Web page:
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Groucho Marx

Groucho Marx

Julius Henry "Groucho" Marx needs no introduction and so we'll dispense with one.

In 1947, Groucho became host of You Bet Your Life, first on radio in 1947, and after three years, the show moved to the then infant medium of television. The program lasted until 1961, and reintroduced Groucho, then famous from the 14 motion pictures made with his brothers, to a newer and younger audience. Some of Groucho's quips, though, were considered too daring for prime time viewing and ended up on the cutting room floor.

Anyone who has ever seen Groucho knows he was hilarious even on his off days, which weren't many. But one aspect of You Bet Your Life that is virtually never mentioned was that Groucho, having experienced anti-Jewish sentiment growing up, made sure his guests were selected from all ethnic and cultural groups. This was virtually unheard of on quiz programs even into the mid-1960's, and to have African Americans appear with white guests in 1950 made most sponsors shudder. True to his principles, though, Groucho would dish out his zingers to everyone without regard to race, creed, or national origin.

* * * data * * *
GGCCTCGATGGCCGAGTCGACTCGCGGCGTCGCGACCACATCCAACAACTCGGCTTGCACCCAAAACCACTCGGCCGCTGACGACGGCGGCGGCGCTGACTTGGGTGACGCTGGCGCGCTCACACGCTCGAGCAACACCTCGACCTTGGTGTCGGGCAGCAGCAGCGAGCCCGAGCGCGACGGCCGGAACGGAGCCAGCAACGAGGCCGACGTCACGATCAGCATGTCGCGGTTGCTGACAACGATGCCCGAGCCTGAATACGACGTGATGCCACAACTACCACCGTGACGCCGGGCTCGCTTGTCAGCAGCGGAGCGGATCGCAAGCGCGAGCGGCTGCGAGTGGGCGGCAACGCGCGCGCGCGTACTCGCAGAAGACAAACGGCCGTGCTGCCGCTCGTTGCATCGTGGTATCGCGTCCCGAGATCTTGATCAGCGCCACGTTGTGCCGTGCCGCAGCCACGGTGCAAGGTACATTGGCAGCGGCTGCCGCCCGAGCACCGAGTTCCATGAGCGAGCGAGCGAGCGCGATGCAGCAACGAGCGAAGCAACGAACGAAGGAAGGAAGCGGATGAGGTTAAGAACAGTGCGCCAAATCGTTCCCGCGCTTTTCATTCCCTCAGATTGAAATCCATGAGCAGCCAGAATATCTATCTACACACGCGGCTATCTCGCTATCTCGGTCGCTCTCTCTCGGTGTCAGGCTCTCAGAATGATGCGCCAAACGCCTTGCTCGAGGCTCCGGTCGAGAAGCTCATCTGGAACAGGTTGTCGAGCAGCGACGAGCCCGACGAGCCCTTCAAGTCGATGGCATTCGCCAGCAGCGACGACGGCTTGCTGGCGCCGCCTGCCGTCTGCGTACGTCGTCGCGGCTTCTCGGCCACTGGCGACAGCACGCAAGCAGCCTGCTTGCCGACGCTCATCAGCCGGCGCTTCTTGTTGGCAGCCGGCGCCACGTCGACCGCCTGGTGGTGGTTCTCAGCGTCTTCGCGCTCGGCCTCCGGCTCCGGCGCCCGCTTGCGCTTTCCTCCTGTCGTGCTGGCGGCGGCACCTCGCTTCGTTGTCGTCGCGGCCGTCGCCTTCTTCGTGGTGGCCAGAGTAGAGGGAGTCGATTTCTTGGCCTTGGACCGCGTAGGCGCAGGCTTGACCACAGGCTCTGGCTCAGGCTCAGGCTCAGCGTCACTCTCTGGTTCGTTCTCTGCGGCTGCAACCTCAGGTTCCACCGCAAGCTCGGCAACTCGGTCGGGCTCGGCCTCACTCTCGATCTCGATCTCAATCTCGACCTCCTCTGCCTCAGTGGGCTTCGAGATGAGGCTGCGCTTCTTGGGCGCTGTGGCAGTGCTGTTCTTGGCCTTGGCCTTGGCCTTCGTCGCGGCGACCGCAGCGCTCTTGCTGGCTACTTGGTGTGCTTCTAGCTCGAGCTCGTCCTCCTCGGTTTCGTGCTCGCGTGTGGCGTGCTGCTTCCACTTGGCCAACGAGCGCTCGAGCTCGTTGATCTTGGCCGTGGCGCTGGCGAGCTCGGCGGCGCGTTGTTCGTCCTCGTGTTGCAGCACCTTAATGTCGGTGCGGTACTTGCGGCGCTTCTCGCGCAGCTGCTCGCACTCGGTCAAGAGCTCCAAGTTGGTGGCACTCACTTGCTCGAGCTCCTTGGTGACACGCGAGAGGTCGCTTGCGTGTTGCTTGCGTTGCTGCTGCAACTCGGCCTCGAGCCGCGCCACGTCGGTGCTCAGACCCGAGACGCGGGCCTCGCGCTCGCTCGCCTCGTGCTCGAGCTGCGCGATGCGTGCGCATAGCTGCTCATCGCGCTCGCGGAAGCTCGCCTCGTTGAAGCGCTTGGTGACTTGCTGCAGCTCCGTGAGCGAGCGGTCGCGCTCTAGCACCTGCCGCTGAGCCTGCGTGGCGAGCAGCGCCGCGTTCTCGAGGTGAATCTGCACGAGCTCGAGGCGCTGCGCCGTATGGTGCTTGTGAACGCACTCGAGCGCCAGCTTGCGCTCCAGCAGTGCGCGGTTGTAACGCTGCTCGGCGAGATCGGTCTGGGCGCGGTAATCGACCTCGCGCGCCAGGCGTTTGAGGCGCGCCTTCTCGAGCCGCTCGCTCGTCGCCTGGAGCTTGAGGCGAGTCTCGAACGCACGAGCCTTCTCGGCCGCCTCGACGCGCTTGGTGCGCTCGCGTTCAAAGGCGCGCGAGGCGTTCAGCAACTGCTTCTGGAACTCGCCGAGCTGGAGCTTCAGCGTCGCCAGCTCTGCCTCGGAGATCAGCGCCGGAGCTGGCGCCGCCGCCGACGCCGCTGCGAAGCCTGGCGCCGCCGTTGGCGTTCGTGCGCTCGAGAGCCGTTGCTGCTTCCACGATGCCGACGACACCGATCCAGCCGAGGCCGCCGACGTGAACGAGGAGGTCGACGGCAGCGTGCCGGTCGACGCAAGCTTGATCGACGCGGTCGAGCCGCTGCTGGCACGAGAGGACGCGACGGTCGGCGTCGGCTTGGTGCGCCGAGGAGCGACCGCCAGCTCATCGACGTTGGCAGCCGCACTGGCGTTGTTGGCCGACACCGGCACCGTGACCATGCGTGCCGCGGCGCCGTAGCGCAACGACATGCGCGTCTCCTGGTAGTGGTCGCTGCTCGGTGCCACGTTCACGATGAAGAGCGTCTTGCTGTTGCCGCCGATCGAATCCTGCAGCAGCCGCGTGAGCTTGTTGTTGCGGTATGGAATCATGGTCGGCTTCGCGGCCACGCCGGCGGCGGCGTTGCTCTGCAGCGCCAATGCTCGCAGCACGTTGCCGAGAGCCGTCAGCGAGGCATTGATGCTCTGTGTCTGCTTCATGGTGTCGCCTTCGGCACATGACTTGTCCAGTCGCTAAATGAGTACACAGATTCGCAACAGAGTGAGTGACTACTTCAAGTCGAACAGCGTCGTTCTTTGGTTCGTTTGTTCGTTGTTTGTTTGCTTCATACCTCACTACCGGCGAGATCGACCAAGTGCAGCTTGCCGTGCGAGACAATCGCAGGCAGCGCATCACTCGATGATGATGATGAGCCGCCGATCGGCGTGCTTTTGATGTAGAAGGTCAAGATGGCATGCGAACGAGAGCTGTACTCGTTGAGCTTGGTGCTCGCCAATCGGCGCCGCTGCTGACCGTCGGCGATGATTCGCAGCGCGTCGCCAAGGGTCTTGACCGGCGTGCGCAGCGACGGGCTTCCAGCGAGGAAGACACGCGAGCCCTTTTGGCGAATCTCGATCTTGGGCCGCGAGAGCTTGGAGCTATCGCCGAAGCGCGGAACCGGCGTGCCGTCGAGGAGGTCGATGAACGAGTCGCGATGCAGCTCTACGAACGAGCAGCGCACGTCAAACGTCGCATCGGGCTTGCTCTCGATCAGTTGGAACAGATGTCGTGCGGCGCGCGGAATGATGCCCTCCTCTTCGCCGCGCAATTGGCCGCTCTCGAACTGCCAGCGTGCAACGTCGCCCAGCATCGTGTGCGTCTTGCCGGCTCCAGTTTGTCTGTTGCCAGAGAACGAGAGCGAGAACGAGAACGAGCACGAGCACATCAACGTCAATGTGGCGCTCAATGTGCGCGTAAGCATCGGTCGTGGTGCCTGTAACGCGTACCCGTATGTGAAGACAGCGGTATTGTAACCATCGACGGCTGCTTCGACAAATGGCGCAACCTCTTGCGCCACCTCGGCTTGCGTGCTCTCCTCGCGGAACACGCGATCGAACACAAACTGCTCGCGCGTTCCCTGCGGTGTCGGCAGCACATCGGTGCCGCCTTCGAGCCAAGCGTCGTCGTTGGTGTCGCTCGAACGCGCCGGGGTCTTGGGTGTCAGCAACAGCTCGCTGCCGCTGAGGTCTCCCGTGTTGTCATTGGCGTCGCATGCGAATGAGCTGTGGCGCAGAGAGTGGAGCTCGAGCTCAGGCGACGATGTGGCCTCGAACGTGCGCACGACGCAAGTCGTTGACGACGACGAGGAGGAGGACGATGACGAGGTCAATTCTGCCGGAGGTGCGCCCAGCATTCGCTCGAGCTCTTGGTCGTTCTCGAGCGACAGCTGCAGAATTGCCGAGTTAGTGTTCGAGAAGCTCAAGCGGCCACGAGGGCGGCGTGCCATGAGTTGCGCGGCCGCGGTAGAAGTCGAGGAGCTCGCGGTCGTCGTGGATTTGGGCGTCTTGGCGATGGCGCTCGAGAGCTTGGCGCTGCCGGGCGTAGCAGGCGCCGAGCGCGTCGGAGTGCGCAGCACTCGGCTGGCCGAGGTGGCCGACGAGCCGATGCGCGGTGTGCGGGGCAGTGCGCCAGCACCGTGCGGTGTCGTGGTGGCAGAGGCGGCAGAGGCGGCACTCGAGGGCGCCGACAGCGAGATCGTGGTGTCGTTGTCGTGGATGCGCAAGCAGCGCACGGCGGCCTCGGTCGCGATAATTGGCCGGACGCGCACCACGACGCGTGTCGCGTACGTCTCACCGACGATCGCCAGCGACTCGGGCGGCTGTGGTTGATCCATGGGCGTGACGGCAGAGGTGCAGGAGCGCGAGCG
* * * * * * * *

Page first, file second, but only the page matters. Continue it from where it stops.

For a bit more on Groucho and this most popular of television shows, click here.